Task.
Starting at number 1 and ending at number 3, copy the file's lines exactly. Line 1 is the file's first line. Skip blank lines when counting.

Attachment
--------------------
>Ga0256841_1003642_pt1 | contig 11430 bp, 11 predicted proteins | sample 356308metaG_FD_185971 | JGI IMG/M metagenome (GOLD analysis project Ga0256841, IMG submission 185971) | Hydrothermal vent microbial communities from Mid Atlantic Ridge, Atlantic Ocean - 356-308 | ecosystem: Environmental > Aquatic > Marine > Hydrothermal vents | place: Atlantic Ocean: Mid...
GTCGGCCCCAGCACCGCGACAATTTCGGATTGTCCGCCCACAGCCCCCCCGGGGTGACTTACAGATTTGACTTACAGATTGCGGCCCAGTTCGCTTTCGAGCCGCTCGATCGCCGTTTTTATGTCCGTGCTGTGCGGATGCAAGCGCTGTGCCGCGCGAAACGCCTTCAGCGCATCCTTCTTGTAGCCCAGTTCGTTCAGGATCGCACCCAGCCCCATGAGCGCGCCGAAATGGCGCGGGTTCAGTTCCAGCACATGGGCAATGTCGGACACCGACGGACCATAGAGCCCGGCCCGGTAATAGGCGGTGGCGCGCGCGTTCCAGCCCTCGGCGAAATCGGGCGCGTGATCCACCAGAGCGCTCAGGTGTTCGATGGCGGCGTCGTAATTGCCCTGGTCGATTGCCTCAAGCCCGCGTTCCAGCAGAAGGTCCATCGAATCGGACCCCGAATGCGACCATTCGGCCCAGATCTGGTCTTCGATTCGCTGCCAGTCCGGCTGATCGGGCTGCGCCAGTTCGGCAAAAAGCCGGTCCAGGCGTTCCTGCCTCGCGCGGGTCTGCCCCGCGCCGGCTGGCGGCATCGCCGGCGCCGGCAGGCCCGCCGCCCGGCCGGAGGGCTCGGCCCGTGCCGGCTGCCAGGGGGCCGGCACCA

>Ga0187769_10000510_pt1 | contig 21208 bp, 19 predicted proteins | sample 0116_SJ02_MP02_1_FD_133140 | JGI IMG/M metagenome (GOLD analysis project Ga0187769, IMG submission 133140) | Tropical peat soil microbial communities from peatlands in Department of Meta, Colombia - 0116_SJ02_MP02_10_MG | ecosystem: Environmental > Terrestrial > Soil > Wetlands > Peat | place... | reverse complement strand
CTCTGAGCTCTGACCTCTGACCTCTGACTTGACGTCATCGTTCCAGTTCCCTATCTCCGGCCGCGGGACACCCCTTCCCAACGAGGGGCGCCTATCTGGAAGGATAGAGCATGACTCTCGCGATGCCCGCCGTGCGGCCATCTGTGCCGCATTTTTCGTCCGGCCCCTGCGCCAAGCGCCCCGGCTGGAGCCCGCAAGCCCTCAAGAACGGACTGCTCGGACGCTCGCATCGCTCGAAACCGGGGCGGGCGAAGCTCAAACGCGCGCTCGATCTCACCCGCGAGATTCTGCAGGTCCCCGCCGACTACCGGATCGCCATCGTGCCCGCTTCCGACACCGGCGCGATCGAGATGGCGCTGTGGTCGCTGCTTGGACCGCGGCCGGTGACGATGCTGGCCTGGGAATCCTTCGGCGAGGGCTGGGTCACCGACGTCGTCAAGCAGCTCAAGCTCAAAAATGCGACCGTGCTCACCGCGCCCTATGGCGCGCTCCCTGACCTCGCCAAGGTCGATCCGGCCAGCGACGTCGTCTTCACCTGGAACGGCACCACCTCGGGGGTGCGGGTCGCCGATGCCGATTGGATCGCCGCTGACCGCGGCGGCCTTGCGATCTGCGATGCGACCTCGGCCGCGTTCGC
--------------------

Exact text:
>Ga0256841_1003642_pt1 | contig 11430 bp, 11 predicted proteins | sample 356308metaG_FD_185971 | JGI IMG/M metagenome (GOLD analysis project Ga0256841, IMG submission 185971) | Hydrothermal vent microbial communities from Mid Atlantic Ridge, Atlantic Ocean - 356-308 | ecosystem: Environmental > Aquatic > Marine > Hydrothermal vents | place: Atlantic Ocean: Mid...
GTCGGCCCCAGCACCGCGACAATTTCGGATTGTCCGCCCACAGCCCCCCCGGGGTGACTTACAGATTTGACTTACAGATTGCGGCCCAGTTCGCTTTCGAGCCGCTCGATCGCCGTTTTTATGTCCGTGCTGTGCGGATGCAAGCGCTGTGCCGCGCGAAACGCCTTCAGCGCATCCTTCTTGTAGCCCAGTTCGTTCAGGATCGCACCCAGCCCCATGAGCGCGCCGAAATGGCGCGGGTTCAGTTCCAGCACATGGGCAATGTCGGACACCGACGGACCATAGAGCCCGGCCCGGTAATAGGCGGTGGCGCGCGCGTTCCAGCCCTCGGCGAAATCGGGCGCGTGATCCACCAGAGCGCTCAGGTGTTCGATGGCGGCGTCGTAATTGCCCTGGTCGATTGCCTCAAGCCCGCGTTCCAGCAGAAGGTCCATCGAATCGGACCCCGAATGCGACCATTCGGCCCAGATCTGGTCTTCGATTCGCTGCCAGTCCGGCTGATCGGGCTGCGCCAGTTCGGCAAAAAGCCGGTCCAGGCGTTCCTGCCTCGCGCGGGTCTGCCCCGCGCCGGCTGGCGGCATCGCCGGCGCCGGCAGGCCCGCCGCCCGGCCGGAGGGCTCGGCCCGTGCCGGCTGCCAGGGGGCCGGCACCA

>Ga0187769_10000510_pt1 | contig 21208 bp, 19 predicted proteins | sample 0116_SJ02_MP02_1_FD_133140 | JGI IMG/M metagenome (GOLD analysis project Ga0187769, IMG submission 133140) | Tropical peat soil microbial communities from peatlands in Department of Meta, Colombia - 0116_SJ02_MP02_10_MG | ecosystem: Environmental > Terrestrial > Soil > Wetlands > Peat | place... | reverse complement strand